The importance of friendship may be over-shadowed by the role of the family, but it plays a key role in Italian society. Italians are highly gregarious people and love belonging to groups or cliques. The idea of belonging to a group is seen as natural and essential.
'Real' friendships are usually formed early on in life, at school or with neighbours, and tend to be lifelong and important. Groups of old friends are often comparatively closed and admit few new members.
Other 'real' friends can be made at university, at work, playing sport, and so on, but tend to be more rare. These friendships should perhaps be considered 'useful' rather than 'real'. Most adult Italians belong to a whole network of 'useful' friendships: the good dentist who will extract your teeth 'at half-price', the smart lawyer who will present your case free of charge, the lady in the bread shop who will always keep a loaf of your favourite bread.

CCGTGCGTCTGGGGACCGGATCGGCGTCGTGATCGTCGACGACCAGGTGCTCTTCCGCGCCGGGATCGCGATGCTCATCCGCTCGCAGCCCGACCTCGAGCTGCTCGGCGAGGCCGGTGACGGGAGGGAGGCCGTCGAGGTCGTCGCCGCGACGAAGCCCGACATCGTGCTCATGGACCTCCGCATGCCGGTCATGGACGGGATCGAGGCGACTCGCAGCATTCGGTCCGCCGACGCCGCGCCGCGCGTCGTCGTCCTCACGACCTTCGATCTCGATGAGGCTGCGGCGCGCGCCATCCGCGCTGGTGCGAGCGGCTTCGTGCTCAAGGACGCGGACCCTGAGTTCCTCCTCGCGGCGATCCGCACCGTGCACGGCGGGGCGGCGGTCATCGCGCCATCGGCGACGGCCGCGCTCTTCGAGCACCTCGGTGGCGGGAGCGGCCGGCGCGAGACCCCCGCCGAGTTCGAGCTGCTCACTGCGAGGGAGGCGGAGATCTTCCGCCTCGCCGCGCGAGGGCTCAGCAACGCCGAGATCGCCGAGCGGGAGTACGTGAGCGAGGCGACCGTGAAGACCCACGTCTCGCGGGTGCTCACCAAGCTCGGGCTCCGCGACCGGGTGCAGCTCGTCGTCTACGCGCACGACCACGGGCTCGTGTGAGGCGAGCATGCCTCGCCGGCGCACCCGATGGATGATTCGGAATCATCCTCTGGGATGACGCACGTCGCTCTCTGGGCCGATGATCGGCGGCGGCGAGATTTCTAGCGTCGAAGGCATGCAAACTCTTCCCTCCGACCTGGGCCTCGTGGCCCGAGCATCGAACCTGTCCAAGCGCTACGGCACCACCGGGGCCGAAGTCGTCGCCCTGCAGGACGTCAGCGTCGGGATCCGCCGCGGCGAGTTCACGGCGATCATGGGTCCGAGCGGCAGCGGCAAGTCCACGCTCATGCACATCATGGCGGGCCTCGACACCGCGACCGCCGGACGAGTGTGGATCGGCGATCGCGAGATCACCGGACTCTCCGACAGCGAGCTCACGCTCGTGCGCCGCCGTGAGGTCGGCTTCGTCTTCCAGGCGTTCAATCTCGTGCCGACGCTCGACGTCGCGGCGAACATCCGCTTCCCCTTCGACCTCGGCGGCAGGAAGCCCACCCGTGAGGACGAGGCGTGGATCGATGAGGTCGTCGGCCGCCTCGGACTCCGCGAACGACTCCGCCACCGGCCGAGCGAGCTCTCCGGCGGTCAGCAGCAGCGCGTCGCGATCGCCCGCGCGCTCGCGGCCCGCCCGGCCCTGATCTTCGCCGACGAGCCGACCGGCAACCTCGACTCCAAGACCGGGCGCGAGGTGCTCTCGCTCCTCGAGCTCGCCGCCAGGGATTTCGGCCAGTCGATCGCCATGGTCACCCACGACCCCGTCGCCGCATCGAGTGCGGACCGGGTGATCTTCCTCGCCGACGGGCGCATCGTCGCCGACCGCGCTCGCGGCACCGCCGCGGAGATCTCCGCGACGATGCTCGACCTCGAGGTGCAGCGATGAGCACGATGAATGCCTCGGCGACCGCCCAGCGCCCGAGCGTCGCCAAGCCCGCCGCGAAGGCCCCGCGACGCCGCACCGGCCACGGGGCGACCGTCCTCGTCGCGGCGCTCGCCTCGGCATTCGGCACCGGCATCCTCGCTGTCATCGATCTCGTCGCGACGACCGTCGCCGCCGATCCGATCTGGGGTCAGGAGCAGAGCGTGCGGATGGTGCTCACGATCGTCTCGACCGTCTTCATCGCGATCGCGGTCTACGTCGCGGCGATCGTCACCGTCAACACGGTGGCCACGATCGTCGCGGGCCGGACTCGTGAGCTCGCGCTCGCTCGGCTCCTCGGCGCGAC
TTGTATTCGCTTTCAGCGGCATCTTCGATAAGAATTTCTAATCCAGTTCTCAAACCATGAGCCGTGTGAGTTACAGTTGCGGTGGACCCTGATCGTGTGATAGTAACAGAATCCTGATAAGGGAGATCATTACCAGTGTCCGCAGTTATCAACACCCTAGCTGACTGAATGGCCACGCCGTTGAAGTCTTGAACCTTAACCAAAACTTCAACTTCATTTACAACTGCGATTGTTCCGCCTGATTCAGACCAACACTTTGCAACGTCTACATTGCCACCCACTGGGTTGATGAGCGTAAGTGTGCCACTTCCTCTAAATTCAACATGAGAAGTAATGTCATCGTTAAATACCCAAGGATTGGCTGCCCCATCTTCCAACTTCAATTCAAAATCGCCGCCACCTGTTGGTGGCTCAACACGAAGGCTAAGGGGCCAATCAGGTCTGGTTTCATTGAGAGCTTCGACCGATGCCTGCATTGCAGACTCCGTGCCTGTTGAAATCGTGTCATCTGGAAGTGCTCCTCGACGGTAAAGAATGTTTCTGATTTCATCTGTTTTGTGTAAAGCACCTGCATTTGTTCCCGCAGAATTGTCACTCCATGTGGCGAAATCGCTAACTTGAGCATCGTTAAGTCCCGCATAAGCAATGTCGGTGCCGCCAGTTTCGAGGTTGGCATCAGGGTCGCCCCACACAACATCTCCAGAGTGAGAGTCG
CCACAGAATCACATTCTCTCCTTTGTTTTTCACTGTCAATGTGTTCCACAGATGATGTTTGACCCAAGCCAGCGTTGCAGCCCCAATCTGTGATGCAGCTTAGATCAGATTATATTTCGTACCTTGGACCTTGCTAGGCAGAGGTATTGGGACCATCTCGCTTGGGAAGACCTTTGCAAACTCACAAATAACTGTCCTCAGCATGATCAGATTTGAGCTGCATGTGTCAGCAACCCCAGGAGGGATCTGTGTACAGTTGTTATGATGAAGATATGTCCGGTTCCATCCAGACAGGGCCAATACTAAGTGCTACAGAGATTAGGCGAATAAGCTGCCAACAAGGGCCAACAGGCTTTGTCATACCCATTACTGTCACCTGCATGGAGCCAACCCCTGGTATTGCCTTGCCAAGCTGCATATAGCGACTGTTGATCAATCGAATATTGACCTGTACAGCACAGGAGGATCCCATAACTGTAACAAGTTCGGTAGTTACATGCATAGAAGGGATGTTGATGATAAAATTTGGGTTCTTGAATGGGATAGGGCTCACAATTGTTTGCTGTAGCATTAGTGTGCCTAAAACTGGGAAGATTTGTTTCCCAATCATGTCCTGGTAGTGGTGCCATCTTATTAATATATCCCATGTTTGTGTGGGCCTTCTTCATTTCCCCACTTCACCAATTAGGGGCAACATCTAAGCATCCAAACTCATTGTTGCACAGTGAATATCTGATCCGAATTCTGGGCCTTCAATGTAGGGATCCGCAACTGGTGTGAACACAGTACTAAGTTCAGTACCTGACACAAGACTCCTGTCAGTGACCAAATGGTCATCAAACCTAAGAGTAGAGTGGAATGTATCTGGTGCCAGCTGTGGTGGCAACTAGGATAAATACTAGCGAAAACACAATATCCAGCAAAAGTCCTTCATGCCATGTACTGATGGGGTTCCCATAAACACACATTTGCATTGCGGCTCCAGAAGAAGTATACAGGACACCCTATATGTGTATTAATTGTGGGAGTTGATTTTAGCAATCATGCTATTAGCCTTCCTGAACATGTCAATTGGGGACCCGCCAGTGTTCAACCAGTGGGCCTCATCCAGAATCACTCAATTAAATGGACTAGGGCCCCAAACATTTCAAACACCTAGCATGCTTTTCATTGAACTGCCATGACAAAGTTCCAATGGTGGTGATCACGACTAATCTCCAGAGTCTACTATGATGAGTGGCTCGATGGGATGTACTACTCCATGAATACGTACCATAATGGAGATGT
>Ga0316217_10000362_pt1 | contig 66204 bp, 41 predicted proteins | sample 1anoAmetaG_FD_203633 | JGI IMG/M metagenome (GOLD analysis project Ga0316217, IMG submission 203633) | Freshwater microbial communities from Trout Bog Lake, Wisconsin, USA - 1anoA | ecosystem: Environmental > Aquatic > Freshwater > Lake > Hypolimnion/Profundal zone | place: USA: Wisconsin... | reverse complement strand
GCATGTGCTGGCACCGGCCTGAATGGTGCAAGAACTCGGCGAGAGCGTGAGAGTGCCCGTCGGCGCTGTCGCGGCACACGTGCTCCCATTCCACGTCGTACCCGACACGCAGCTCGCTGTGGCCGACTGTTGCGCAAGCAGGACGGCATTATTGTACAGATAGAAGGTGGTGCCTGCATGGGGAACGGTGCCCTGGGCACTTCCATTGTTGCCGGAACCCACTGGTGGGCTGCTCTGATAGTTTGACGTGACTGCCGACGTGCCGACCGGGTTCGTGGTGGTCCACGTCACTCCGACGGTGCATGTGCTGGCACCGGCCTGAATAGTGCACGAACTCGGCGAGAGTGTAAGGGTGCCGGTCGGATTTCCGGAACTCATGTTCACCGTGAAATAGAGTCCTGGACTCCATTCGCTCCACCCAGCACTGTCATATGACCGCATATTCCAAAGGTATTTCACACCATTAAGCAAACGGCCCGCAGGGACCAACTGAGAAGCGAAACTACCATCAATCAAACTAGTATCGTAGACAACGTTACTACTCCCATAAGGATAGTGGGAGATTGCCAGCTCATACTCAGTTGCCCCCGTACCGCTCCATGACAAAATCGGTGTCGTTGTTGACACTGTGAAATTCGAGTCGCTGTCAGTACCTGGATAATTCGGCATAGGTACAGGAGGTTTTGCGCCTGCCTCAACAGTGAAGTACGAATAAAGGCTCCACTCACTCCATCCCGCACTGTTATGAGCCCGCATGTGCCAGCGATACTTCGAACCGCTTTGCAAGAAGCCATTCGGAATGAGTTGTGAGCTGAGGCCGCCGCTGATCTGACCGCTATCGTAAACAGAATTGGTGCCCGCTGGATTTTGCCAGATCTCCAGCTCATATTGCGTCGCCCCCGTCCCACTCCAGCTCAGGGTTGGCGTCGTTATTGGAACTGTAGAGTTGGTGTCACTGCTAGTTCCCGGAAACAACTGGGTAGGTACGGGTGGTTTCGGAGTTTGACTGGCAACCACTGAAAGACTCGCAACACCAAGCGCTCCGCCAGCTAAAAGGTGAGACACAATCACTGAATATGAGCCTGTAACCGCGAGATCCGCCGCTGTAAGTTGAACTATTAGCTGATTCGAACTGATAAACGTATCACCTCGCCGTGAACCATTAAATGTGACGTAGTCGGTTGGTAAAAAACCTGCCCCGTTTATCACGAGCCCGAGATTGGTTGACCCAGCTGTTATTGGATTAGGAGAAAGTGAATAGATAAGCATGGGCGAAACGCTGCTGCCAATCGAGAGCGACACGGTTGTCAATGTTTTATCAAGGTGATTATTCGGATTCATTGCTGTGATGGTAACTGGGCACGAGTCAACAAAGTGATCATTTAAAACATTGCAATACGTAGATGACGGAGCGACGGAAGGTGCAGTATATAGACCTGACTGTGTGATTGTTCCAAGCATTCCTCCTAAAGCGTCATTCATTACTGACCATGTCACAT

Then there are 'dangerous' friendships - those you would be better off without, often linked to 'offers you can't refuse'. The sister of one of Italy's most famous judges, who was killed by a car bomb while leading the Palermo courts in their fight against the mafia, is continuing her brother's fight. She says she has few friends, commenting that it is exactly when people start being too friendly that you really have to worry.
Visitors sometimes accuse the Italians of wearing their hearts on their sleeves, but this 'superficial' friendliness is often misunderstood. They are being treated as friends without anything but friendship being expected in return, something that Italians rarely grant each other. There are no strings attached: they will not be asked to help Salvatore's second cousin Concetta find a job when she comes to their country in the spring.